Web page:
Thursday Morning Quarterbacking

Thanks to reader John for Joe Flint's Wall Street Journal story on the new Tour TV deal.

The PGA Tour has an affluent audience, but in other ways limited leverage. Even though marquee-name Tiger Woods rebounded last year, ratings for the PGA Tour have diminished somewhat over the past few years. Moreover, once ESPN signed a rights deal for Nascar auto racing, its desire to keep the PGA Tour lessened, people close to the network said.

"They're going through a marketplace adjustment," sports-television consultant Neal Pilson said of the PGA Tour's new deal. "The fact that ABC and ESPN had withdrawn was a significant signal that it is a much more difficult marketplace today than it was five or 10 years ago," he added.

"Under the prior deal, you had several different major carriers offering packages that allowed sponsors to play the networks against each other," Mr. Pilson said.

But I thought this network streamlining was a good thing...

Thomas Bonk reports on the Hope moving to cable as part of a three event, Golf Channel-broadcast start to the season (described by one TGC reporter and Mark Rolfing last night as a "big bang" to start the season...uh, maybe for the The Golf Channel but not the Tour.).

Bonk says Milwaukee and Tucson are done as events, and that Chrysler is iffy for future Hope sponsorships.

If Tucson does become the WGC match play site, that means the three remaining WGC events will be anchored in the U.S.  So much for moving those around the world. So much for the WGC.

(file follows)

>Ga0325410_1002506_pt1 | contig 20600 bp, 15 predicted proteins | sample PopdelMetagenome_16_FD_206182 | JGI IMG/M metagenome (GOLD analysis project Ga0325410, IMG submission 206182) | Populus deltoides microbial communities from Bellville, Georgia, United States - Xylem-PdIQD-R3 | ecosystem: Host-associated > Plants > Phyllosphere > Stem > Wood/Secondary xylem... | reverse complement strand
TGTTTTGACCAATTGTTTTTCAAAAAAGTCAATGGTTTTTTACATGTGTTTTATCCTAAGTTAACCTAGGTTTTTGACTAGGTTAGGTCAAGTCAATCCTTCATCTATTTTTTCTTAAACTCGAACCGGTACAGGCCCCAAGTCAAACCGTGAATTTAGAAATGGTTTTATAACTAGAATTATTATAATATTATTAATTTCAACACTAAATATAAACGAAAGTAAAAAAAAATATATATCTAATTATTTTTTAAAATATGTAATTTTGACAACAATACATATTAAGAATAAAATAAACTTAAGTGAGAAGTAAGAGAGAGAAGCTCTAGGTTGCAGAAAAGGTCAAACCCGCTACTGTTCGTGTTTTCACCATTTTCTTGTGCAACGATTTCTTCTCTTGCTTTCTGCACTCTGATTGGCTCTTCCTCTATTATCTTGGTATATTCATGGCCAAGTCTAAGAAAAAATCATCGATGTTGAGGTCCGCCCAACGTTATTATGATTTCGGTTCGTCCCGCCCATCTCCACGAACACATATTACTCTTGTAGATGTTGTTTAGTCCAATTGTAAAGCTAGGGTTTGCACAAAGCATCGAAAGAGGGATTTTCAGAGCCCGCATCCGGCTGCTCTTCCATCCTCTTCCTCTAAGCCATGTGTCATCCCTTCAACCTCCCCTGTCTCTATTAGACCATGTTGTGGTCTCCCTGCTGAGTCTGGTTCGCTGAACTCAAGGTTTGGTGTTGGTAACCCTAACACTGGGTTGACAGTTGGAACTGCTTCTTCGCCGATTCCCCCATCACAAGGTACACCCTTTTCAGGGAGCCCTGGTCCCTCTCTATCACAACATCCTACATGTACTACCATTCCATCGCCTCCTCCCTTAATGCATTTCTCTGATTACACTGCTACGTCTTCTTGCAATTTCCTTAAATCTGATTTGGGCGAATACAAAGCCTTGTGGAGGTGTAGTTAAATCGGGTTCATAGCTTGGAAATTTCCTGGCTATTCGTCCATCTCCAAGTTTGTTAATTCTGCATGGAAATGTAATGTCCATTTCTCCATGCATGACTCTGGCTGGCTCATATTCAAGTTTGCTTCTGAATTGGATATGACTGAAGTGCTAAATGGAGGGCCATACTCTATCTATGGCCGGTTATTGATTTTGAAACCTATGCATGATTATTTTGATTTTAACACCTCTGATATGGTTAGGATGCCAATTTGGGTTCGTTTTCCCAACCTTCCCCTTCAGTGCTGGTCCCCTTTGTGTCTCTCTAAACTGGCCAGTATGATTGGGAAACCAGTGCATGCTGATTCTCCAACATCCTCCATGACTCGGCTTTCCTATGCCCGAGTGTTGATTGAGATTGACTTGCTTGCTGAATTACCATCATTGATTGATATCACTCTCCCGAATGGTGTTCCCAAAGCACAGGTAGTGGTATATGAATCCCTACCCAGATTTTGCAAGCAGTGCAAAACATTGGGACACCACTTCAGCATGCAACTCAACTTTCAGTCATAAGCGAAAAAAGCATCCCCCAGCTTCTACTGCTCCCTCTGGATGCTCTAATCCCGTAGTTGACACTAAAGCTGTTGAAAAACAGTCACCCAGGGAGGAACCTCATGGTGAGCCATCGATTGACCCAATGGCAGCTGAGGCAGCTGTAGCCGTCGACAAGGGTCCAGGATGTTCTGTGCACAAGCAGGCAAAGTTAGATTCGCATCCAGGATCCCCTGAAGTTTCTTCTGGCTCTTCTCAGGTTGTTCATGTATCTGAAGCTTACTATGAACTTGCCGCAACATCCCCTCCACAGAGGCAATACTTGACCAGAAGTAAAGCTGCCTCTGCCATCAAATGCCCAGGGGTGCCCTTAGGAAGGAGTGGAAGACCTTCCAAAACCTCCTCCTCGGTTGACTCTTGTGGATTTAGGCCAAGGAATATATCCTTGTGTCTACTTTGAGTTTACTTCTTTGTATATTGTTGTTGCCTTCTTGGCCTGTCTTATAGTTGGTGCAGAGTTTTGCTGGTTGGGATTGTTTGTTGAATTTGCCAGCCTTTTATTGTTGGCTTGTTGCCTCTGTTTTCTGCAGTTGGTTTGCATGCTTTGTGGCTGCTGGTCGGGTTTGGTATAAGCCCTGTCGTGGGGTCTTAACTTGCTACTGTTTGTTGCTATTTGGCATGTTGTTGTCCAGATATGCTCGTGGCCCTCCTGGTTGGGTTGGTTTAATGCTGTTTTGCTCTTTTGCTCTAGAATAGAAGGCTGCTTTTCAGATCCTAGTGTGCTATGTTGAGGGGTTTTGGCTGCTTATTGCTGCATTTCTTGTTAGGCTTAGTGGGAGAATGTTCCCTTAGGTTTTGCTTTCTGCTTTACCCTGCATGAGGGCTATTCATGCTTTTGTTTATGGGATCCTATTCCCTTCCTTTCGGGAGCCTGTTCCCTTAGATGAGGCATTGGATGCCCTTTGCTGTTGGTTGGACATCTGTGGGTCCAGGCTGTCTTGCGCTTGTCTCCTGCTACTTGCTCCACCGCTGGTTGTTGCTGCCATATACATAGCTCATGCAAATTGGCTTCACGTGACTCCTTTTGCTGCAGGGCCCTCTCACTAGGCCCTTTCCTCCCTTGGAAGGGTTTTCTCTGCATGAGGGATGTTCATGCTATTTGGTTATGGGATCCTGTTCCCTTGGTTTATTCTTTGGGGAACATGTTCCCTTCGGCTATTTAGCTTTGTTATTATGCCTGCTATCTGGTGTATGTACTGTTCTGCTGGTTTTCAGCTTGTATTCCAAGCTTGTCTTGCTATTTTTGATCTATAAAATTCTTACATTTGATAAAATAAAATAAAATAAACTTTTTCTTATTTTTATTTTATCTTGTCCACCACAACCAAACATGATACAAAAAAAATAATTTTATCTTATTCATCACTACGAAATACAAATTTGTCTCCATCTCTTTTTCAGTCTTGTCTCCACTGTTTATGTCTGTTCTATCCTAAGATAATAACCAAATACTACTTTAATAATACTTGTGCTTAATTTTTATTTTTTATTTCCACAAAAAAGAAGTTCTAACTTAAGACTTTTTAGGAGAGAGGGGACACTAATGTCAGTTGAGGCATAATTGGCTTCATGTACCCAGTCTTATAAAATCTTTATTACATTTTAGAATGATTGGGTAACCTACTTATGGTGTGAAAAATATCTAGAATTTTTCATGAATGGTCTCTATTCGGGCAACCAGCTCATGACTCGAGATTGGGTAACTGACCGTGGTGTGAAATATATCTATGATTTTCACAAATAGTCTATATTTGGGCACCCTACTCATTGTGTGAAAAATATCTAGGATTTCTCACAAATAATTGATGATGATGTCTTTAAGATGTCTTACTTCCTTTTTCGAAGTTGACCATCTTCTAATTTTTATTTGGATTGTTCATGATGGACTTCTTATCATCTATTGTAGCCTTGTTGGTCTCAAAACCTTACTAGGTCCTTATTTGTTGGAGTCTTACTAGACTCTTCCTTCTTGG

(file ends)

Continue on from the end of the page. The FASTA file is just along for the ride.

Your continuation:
Scott Michaux's column wins for best lead of the day.

The PGA Tour has "streamlined" its television partners and tethered itself to cable, but the "continuity" of the commissioner's Masters envy remains intact.

He goes on to weigh the pluses and minuses and is spot on. Though I think he's a little hard on Kraig Kann, who has improved significantly and exudes enthusiasm without being overbearing.

Michaux remains skeptical that the notoriously frugal Golf Channel will upgrade its production values. He probably would not feel reassured if he read Richard Sandomir of the New York Times, who offered this from TGC's David Manougian:

"The reality series show that we understand the emotions connected to the game of golf and that there are lots of ways to portray golf entertainment," said David Manougian, the president of the Golf Channel. "We'll continue to push that throttle."

Steve Elling weighs in with the Orlando angle, which is significant. He also had this tidbit regarding the negotiations:

John Wildhack, senior vice president of programming and acquisitions at ESPN and ABC, said talks with the tour broke down in late December when it became apparent that Disney would continue to lose money under the new contract terms. All the networks claim they lost money on the current contract, which ends after the '06 season. Wildhack said golf's TV viewership has suffered significant "erosion'' in that time, a fact borne out by the ratings.

Huh, but the demographics are so...ah forget it. As for the Disney event in Orlando:

Disney World learned the parent company effectively was bailing from golf broadcasting Tuesday night, when tournament officials received a memo informing them the event no longer would be broadcast in-house on ABC or ESPN. Disney tournament officials are scheduled to meet with the tour Friday to learn where they fit on the schedule.

But if the parent company doesn't want to televise golf, why host an event where you have to spend a bunch of money updating the course every few years, all for something that will be on The Golf Channel and minus big name players?